Why Millennial women still can’t have it all

WE Millennials often get tagged as the 'lucky generation'.

The story goes something like this: we're better off than ever before, eating smashed avo on toast and travelling the world, while complaining about having to purchase houses an hour from our jobs because we're so spoilt.

The reality is a little more nuanced than that. Yes, we're more educated than ever before - but we had to pay for our degrees, unlike previous generations who could have studied for free. We spend our money on making ourselves happy, but that's because it's hard to see a reason to save when the average house price in some Australian cities is approaching a million dollars.

Naturally, Millennial women are included in these blanket generalisations.

And while it's true that we are more educated, more visible in the workplace, and more empowered to choose how to live our lives than ever before, the situation is still far from perfect.
The fact that our mothers had to get permission from a man to continue working after marriage, or weren't allowed to get a loan or a simple credit card solo, or didn't have a say in keeping their own surname doesn't escape us. But those same women who brought us up to think we could have it all have only built us up to fall. And fall hard.


As the majority of us hit that 30 milestone, Millennial women are left wondering whether there has actually been a dent made in the glass ceiling at all. Over-educated and underemployed, we see Millennial men leapfrog us in the workplace time and time again, regardless of skill set.

We attend interviews and are asked (illegally, mind you) what our baby plans are. Whether we're planning on taking maternity leave in the near future. Even if it isn't said explicitly, we are seen as suspicious for delaying motherhood, like a ticking time bomb of unused parental leave.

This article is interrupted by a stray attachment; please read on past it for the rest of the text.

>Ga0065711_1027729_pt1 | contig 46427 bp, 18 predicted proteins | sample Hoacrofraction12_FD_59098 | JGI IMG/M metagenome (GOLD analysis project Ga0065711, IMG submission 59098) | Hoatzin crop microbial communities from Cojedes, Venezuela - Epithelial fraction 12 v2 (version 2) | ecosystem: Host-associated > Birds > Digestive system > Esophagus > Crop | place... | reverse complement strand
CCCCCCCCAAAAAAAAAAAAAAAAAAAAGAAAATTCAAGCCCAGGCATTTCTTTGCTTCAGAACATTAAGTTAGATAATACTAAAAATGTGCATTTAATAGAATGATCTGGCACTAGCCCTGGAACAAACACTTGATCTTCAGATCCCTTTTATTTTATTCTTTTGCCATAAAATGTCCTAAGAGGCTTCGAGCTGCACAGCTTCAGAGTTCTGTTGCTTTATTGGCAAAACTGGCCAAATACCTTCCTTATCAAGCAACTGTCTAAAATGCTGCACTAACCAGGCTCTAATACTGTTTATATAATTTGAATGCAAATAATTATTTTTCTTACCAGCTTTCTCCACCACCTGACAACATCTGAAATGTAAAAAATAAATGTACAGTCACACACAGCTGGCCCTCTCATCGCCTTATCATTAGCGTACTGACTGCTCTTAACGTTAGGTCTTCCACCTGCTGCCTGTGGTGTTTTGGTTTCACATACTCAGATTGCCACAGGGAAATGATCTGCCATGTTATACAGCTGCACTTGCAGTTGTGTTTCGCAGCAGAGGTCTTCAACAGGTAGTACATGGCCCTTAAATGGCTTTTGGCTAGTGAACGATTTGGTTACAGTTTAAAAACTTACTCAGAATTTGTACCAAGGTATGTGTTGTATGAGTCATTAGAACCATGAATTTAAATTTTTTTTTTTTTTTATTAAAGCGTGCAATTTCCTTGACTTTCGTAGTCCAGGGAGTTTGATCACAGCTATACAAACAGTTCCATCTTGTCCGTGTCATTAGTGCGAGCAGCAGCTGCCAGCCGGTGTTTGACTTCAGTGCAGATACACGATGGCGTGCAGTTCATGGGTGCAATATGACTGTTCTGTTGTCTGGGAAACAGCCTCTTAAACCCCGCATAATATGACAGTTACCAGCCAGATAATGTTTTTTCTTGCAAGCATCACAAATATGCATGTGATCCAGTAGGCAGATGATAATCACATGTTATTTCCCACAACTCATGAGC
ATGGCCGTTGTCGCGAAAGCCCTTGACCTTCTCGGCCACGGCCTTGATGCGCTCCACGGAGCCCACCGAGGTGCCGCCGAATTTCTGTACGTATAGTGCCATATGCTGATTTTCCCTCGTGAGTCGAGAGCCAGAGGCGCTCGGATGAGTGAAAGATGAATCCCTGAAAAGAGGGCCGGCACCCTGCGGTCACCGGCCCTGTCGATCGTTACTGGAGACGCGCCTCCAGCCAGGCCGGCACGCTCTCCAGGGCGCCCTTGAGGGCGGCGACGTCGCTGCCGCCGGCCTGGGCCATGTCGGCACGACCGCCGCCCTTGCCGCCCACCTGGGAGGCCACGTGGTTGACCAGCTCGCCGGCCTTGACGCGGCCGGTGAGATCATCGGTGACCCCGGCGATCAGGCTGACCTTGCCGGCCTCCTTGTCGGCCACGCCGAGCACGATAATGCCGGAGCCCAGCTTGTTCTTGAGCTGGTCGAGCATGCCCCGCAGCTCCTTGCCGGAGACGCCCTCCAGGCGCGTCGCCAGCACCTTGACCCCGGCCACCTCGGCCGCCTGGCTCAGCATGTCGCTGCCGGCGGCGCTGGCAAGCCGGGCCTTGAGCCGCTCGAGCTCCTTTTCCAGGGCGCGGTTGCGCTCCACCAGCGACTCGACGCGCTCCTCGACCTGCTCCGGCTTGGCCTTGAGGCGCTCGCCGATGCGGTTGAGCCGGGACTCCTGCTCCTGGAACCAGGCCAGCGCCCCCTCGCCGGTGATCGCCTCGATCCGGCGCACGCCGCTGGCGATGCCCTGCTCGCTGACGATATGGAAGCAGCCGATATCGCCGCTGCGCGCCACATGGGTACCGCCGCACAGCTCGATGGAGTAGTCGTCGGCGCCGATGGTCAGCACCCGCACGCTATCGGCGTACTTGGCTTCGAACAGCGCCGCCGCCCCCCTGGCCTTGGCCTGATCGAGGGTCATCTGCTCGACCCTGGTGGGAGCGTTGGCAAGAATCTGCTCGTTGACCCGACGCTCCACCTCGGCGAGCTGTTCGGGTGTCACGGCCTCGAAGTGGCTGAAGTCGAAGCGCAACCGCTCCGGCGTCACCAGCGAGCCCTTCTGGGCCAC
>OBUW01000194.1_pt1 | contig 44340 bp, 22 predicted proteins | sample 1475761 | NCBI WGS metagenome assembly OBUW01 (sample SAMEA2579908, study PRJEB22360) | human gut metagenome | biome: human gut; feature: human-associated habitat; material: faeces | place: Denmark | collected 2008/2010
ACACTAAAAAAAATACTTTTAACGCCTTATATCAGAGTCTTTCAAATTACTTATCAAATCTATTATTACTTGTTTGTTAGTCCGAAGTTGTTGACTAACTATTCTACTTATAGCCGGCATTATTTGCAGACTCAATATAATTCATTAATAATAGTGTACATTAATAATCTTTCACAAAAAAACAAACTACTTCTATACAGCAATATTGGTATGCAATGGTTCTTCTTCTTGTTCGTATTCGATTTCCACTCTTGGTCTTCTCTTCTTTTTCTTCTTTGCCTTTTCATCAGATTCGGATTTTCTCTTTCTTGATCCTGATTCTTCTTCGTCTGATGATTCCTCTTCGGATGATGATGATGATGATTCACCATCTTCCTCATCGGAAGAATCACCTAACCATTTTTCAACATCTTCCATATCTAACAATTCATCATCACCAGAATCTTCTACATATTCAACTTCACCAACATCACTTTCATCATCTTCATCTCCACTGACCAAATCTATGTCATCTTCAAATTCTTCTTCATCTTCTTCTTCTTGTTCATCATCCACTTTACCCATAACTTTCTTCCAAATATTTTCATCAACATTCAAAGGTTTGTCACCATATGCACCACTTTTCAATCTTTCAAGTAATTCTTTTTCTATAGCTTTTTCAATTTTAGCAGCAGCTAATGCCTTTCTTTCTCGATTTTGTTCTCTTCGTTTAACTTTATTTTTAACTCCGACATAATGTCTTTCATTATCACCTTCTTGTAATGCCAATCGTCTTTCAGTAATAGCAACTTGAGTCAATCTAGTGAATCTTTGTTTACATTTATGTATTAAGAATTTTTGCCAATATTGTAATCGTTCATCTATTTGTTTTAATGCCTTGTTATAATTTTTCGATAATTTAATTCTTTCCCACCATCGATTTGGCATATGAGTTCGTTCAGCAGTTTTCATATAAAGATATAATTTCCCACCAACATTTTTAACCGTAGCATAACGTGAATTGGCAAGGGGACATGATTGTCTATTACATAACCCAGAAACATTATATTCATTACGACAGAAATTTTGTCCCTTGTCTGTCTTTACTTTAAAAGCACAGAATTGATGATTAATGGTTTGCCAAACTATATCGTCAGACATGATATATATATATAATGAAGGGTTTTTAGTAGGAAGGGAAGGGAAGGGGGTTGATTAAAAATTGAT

I know so many women like this. I'm one of them. We've been working hard to climb the corporate ladder, delaying marriage and motherhood with the promise of something more fulfilling career-wise, until we realise we've hit a wall.

I've seen talented women languish in mid-management positions for years as barely adequate men are promoted around them. When they question the decision to leave them behind, there's never an adequate answer.

If you leave, it's no better - women almost always get offered less in salary negotiations than male counterparts (hello, gender pay gap).

I've turned jobs down because they said to me: "You'd better not take maternity leave!" during the interview. Maybe I don't want to take maternity leave now, but what if I did in the future? How would they treat me then? Would there still be a job waiting for me when I returned?

And on it goes ... Over-educated and under-challenged, unable to find a job with any real promise, but dying to work full time and stretch yourself.

You slowly leak confidence as you start to question your abilities. Maybe you're actually not good enough? Maybe those men were better than you, every time. You start to believe it.

You wonder what those years of university, and an expensive masters degree were for. You wonder why everything you were promised (Equality! Women in management! If you work hard you can have anything you dream of!) might not come to you, no matter how hard you push.

You find yourself childless, your career going nowhere - and you can't help but feel bitter about it as your husband is offered promotion after promotion without even asking for it.